Small Magellanic Cloud (SMC)
Abr-e Kucak-e Magellan (#)
Fr.: Petit Nuage de Magellan
An irregular galaxy, the smaller of the two → Magellanic Clouds that are satellites of our own Galaxy, lying in the southern constellation → Tucana about 20 degrees from the → south celestial pole. The SMC covers an area roughly 3 by 5 degrees in dimension and has an overall → visual magnitude about +2.7. The SMC is about 10,000 → light-years in diameter and some 210,000 light-years (61 → kpc) away. It has a visible mass of about 1/50-th that of our Galaxy and 1/10-th of that of the → Large Magellanic Cloud (LMC). Its → heavy element content is about a factor 5 smaller than that of the Galaxy. The SMC is the third-nearest external galaxy after the → Sagittarius Dwarf Elliptical Galaxy and the LMC.
Fr.: nuage de Smith
A huge, → high-velocity cloud of hydrogen gas that measures some 9,800 × 3,300 → light-years. It is located between 36,000 and 45,000 light-years away from Earth in the northern constellation of → Aquila. It has a mass of at least 106 → solar masses. It is now moving toward the disk of the → Milky Way at 73 ± 26 km/s and is expected to hit the disk of our Galaxy in about 27 million years, at an angle of approximately 45° at a point in the → Perseus Arm, one of two major → spiral arms of the Galaxy.
Named after Gail Bieger, née Smith, who discovered the cloud in 1963, when she was an astronomy student at Leiden University in the Netherlands; → cloud.
Fr.: nuage translucide
A type of → interstellar medium cloud where → carbon (C), in → ionized atomic form and protected from → interstellar radiation, transforms into neutral atomic or molecular form. The chemistry in this regime is qualitatively different than in the → diffuse molecular clouds, both because of the decreasing electron fraction and because of the abundance of the highly reactive C atoms. The translucent cloud regime is the least well understood of all the cloud types. This is partly because of a relative lack of observational data, but also because theoretical models do not all agree on the chemical behavior in this transition region. In some models, there is a zone where the abundance of C exceeds that of C+ and CO; in others the peak abundance of C falls below that of C+ and CO. To cope with this uncertainty, Snow & McCall (2006) propose a working definition of translucent cloud material as gas with C+ fraction < 0.5 and CO fraction < 0.9. This definition reflects the fact that C+ is no longer the dominant form of carbon as it converts to neutral or molecular form, but also excludes the → dense molecular clouds, where carbon is almost exclusively CO (Snow & McCall, 2006, ARA&A 44, 367).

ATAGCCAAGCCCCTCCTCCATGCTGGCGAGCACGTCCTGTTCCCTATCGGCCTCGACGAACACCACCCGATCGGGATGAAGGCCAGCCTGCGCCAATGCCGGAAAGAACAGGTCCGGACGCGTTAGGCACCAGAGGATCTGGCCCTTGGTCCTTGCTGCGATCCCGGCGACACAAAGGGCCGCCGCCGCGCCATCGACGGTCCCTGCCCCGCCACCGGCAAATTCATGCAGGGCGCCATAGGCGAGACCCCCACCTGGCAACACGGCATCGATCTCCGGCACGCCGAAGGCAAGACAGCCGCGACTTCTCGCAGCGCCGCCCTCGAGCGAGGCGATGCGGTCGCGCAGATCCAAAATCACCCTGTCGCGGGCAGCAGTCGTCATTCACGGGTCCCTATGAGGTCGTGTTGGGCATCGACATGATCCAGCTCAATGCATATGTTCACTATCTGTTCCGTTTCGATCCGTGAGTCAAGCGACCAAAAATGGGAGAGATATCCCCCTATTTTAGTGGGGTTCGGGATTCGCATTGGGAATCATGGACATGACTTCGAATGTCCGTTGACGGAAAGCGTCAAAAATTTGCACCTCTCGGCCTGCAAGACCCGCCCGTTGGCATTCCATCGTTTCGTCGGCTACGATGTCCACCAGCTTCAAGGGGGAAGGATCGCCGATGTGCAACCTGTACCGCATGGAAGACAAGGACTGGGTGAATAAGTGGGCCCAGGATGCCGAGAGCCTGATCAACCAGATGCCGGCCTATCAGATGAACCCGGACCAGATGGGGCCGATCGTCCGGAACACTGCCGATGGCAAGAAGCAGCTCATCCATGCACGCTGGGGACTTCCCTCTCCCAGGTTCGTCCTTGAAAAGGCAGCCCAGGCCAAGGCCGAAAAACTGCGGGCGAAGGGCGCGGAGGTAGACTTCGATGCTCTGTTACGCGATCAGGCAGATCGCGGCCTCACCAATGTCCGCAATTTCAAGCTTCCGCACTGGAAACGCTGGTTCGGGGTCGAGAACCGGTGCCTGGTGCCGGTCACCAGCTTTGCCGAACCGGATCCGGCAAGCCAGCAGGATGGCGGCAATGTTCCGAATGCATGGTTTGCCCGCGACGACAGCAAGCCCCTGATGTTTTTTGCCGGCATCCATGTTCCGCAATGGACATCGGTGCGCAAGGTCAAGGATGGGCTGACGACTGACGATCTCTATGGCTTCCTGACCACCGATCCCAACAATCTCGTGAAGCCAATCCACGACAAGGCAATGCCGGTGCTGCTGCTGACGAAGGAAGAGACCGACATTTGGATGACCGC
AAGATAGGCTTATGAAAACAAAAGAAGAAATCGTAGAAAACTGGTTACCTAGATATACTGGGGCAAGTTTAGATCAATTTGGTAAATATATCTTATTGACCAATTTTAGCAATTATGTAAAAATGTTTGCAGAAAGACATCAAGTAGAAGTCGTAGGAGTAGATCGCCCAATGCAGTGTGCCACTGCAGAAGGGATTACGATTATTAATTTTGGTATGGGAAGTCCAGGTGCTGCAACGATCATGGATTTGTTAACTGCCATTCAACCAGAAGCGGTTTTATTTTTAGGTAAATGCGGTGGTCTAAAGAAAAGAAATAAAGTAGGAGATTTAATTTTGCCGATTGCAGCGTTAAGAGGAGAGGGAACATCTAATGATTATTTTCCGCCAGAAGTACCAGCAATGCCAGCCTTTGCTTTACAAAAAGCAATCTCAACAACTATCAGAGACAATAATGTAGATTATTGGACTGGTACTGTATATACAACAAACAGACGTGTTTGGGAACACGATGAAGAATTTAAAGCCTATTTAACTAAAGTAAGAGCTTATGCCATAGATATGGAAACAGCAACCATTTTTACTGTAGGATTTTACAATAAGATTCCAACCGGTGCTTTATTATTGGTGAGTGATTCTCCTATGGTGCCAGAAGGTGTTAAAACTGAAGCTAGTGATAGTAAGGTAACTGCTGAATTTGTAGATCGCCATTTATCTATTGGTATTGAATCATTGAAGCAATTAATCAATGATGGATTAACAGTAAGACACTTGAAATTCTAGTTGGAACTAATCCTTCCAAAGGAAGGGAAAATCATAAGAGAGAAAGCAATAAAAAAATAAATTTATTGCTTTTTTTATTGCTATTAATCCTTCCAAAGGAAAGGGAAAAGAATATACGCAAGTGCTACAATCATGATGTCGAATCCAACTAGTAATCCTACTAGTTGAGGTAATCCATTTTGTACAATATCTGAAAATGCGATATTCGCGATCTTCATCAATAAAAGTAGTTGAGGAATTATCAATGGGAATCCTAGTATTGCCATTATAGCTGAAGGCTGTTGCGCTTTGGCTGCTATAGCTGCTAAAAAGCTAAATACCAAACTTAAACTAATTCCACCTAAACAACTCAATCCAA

warm intercloud medium
madim-e andarabri-ye garm
Fr.: milieu internuage chaud
A component of the → interstellar medium consisting of an extremely tenuous (density 0.1 to 10 cm-3) and relatively warm gas (temperature about 8,000 K) filling the space between denser neutral and ionized gas. Hydrogen is partly ionized, partly atomic and observed by the → 21-centimeter line in emission.